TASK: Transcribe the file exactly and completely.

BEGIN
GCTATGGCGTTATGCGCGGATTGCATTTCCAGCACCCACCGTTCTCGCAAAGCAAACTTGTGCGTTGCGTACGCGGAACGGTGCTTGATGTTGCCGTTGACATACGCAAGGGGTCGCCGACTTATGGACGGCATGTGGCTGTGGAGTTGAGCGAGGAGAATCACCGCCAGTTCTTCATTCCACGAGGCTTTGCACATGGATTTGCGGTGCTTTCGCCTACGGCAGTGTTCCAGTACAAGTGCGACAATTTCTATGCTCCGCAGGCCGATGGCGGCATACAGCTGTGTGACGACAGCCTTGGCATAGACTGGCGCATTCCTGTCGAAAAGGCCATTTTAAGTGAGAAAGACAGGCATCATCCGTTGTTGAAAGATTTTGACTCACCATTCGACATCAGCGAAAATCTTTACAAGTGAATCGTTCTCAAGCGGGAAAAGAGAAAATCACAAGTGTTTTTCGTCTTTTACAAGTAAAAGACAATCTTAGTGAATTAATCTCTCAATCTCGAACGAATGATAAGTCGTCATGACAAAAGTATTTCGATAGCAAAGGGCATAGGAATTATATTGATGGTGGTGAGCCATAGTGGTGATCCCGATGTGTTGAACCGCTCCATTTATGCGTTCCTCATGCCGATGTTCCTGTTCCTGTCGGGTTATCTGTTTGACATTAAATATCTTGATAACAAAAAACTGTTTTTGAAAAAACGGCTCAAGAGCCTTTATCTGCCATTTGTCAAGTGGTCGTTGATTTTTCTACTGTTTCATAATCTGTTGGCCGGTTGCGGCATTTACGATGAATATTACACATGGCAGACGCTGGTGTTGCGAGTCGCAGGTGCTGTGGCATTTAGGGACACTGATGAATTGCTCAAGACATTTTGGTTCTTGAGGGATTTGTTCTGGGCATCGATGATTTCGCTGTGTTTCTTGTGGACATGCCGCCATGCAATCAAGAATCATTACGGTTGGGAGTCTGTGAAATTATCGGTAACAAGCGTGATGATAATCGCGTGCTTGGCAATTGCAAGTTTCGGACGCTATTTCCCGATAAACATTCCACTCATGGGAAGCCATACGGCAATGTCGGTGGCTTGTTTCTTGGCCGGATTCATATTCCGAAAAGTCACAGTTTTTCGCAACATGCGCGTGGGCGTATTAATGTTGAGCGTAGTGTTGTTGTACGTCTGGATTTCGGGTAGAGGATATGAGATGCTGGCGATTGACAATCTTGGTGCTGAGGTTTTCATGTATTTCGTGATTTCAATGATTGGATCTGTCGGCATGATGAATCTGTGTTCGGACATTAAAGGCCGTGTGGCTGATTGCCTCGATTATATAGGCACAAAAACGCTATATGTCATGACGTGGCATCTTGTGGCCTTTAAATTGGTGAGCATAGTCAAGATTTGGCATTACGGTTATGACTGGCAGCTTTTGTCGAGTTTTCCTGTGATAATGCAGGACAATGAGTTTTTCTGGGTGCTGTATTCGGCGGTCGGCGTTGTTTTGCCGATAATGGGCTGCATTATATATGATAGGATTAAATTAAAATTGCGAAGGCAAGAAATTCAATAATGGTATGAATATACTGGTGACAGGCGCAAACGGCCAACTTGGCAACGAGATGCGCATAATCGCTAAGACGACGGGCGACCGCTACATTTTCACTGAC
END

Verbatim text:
GCTATGGCGTTATGCGCGGATTGCATTTCCAGCACCCACCGTTCTCGCAAAGCAAACTTGTGCGTTGCGTACGCGGAACGGTGCTTGATGTTGCCGTTGACATACGCAAGGGGTCGCCGACTTATGGACGGCATGTGGCTGTGGAGTTGAGCGAGGAGAATCACCGCCAGTTCTTCATTCCACGAGGCTTTGCACATGGATTTGCGGTGCTTTCGCCTACGGCAGTGTTCCAGTACAAGTGCGACAATTTCTATGCTCCGCAGGCCGATGGCGGCATACAGCTGTGTGACGACAGCCTTGGCATAGACTGGCGCATTCCTGTCGAAAAGGCCATTTTAAGTGAGAAAGACAGGCATCATCCGTTGTTGAAAGATTTTGACTCACCATTCGACATCAGCGAAAATCTTTACAAGTGAATCGTTCTCAAGCGGGAAAAGAGAAAATCACAAGTGTTTTTCGTCTTTTACAAGTAAAAGACAATCTTAGTGAATTAATCTCTCAATCTCGAACGAATGATAAGTCGTCATGACAAAAGTATTTCGATAGCAAAGGGCATAGGAATTATATTGATGGTGGTGAGCCATAGTGGTGATCCCGATGTGTTGAACCGCTCCATTTATGCGTTCCTCATGCCGATGTTCCTGTTCCTGTCGGGTTATCTGTTTGACATTAAATATCTTGATAACAAAAAACTGTTTTTGAAAAAACGGCTCAAGAGCCTTTATCTGCCATTTGTCAAGTGGTCGTTGATTTTTCTACTGTTTCATAATCTGTTGGCCGGTTGCGGCATTTACGATGAATATTACACATGGCAGACGCTGGTGTTGCGAGTCGCAGGTGCTGTGGCATTTAGGGACACTGATGAATTGCTCAAGACATTTTGGTTCTTGAGGGATTTGTTCTGGGCATCGATGATTTCGCTGTGTTTCTTGTGGACATGCCGCCATGCAATCAAGAATCATTACGGTTGGGAGTCTGTGAAATTATCGGTAACAAGCGTGATGATAATCGCGTGCTTGGCAATTGCAAGTTTCGGACGCTATTTCCCGATAAACATTCCACTCATGGGAAGCCATACGGCAATGTCGGTGGCTTGTTTCTTGGCCGGATTCATATTCCGAAAAGTCACAGTTTTTCGCAACATGCGCGTGGGCGTATTAATGTTGAGCGTAGTGTTGTTGTACGTCTGGATTTCGGGTAGAGGATATGAGATGCTGGCGATTGACAATCTTGGTGCTGAGGTTTTCATGTATTTCGTGATTTCAATGATTGGATCTGTCGGCATGATGAATCTGTGTTCGGACATTAAAGGCCGTGTGGCTGATTGCCTCGATTATATAGGCACAAAAACGCTATATGTCATGACGTGGCATCTTGTGGCCTTTAAATTGGTGAGCATAGTCAAGATTTGGCATTACGGTTATGACTGGCAGCTTTTGTCGAGTTTTCCTGTGATAATGCAGGACAATGAGTTTTTCTGGGTGCTGTATTCGGCGGTCGGCGTTGTTTTGCCGATAATGGGCTGCATTATATATGATAGGATTAAATTAAAATTGCGAAGGCAAGAAATTCAATAATGGTATGAATATACTGGTGACAGGCGCAAACGGCCAACTTGGCAACGAGATGCGCATAATCGCTAAGACGACGGGCGACCGCTACATTTTCACTGAC